9: Salt / MSG overconsumption of these can dehydrate you. The moderate use of salt is usually fine, and it makes food taste good. Processed foods containing large amounts of salt should be avoided when possible
Some gout sufferers are susceptible to foods that naturally have moderate levels of glutamate. I have worked with a guy who is sensitive to tomatoes. MSG is basically concentrated glutamate and is a possible gout trigger and should be limited as much as possible.
10: Sugar / Honey / Fructose / High Fructose Corn Syrup When the body breaks down sugar in any form, purines are formed. This is a tough one for me. At work, during the most stressful parts of projects, donuts will be everywhere. But I know that if I eat one, I will eat three. If I do that for a few days, I can feel my joints getting swollen.
Drink water rather than soft drinks. Watch your juices; you want the ones with no added sugars. But even natural fruit juices have high levels of sugar. Severely limit cakes, donuts, and pie.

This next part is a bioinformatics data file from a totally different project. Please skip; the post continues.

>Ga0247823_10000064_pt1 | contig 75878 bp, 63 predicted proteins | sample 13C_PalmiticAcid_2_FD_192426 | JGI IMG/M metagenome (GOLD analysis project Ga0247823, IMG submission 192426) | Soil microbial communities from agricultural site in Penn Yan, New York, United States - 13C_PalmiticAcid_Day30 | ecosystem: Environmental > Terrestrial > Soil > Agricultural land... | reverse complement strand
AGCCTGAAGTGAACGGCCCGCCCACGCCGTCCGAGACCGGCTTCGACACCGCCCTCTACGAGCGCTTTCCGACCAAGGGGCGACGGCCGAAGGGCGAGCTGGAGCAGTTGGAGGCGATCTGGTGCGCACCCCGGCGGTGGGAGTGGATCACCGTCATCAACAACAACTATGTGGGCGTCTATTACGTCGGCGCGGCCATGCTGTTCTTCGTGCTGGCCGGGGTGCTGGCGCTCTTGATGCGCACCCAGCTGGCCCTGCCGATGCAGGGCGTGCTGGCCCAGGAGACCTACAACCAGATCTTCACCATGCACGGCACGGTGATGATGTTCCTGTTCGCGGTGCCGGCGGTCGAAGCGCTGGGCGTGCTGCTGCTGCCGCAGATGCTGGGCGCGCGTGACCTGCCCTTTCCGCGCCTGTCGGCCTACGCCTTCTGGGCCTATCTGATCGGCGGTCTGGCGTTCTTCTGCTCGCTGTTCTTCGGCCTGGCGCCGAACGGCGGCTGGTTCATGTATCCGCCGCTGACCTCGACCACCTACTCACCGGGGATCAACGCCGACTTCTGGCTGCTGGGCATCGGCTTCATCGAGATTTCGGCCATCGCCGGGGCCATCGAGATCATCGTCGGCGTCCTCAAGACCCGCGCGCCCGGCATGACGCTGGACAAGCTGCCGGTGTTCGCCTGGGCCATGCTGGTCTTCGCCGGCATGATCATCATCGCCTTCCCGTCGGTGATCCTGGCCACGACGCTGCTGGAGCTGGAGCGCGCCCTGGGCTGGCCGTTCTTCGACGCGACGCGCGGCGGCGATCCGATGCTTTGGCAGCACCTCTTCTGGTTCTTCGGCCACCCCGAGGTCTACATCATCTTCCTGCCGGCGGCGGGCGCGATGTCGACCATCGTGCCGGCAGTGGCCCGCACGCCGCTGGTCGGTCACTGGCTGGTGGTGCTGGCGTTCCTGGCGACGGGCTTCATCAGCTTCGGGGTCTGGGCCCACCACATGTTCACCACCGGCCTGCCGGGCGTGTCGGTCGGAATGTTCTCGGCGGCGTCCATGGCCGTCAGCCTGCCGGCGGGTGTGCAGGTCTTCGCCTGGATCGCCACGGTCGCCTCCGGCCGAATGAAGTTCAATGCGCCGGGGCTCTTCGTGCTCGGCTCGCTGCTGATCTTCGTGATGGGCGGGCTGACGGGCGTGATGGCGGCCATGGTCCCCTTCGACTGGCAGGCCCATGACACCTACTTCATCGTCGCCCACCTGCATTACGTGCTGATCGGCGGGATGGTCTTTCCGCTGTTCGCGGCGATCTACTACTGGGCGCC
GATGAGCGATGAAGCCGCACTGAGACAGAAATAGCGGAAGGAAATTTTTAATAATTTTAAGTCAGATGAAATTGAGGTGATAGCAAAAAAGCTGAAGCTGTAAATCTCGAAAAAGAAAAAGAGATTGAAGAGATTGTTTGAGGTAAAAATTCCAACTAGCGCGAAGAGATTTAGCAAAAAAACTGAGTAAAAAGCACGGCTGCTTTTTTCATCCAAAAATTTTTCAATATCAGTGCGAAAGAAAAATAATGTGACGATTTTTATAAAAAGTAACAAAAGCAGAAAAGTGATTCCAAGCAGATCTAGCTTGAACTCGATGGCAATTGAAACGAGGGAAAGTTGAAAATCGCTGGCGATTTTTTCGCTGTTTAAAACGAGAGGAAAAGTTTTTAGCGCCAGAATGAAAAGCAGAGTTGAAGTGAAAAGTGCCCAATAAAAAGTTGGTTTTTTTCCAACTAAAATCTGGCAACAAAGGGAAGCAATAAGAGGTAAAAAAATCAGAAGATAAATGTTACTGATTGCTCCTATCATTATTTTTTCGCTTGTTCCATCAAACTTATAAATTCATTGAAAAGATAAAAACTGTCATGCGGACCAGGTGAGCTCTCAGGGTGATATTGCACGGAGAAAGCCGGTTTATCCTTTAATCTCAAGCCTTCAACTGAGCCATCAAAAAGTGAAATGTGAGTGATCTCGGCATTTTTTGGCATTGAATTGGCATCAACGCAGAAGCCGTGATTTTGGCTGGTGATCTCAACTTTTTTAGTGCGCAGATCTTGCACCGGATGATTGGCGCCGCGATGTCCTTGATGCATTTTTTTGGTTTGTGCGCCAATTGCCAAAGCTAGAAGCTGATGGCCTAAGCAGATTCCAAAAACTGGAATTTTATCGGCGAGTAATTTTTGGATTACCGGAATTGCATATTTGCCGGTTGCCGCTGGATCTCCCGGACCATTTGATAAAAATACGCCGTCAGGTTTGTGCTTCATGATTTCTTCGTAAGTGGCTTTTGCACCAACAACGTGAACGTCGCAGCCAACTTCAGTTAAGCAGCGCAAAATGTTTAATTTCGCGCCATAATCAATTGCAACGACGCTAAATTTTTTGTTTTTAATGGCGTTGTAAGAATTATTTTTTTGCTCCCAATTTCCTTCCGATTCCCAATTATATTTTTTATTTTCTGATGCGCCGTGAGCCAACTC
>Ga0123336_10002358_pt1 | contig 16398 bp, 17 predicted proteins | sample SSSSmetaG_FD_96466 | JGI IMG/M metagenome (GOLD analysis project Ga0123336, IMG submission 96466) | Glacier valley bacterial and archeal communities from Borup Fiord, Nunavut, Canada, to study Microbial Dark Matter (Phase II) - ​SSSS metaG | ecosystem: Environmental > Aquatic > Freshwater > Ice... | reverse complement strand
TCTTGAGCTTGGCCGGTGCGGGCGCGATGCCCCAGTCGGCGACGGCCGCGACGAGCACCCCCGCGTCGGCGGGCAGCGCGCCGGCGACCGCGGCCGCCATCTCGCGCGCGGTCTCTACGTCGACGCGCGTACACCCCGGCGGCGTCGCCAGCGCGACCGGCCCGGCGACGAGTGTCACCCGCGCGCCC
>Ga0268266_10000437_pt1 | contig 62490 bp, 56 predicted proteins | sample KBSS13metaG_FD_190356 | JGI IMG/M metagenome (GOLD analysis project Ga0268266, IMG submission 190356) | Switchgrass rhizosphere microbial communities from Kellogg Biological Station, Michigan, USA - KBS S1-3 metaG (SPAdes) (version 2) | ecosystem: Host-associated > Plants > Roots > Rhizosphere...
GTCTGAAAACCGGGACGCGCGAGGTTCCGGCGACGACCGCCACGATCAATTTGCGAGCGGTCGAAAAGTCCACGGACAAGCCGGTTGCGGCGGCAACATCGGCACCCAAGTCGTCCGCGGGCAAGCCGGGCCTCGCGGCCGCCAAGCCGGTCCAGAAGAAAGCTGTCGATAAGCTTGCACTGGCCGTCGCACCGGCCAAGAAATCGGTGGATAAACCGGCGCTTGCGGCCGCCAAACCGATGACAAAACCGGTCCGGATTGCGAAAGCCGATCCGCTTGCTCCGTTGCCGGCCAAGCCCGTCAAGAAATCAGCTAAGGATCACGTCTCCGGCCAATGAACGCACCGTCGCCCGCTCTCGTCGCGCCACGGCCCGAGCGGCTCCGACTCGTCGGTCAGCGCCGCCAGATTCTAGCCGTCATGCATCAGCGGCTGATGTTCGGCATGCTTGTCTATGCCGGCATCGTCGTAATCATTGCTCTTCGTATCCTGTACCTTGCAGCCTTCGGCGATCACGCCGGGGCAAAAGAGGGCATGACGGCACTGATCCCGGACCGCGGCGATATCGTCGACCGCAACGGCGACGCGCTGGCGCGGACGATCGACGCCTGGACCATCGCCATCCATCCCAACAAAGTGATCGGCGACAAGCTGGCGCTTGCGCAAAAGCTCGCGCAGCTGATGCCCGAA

Some foods fall into more than one category. Bacon is a prime example. It’s a fatty meat, salty, and usually is cured with sodium nitrate. Bacon was something that I ate every day. After my last big attack, I went for six months without eating bacon. Then while traveling for work, I ordered some with my breakfast. It was so salty that I only ate one bite.
After you start eating healthier, your taste buds will change, and you will enjoy fresh foods more. Not saying the urge to eat the donut will go away (I still find it hard to pass up a hot donut). But now I really enjoy the salads.
For a gout friendly recipe check out this red bean and vegetable soup recipe.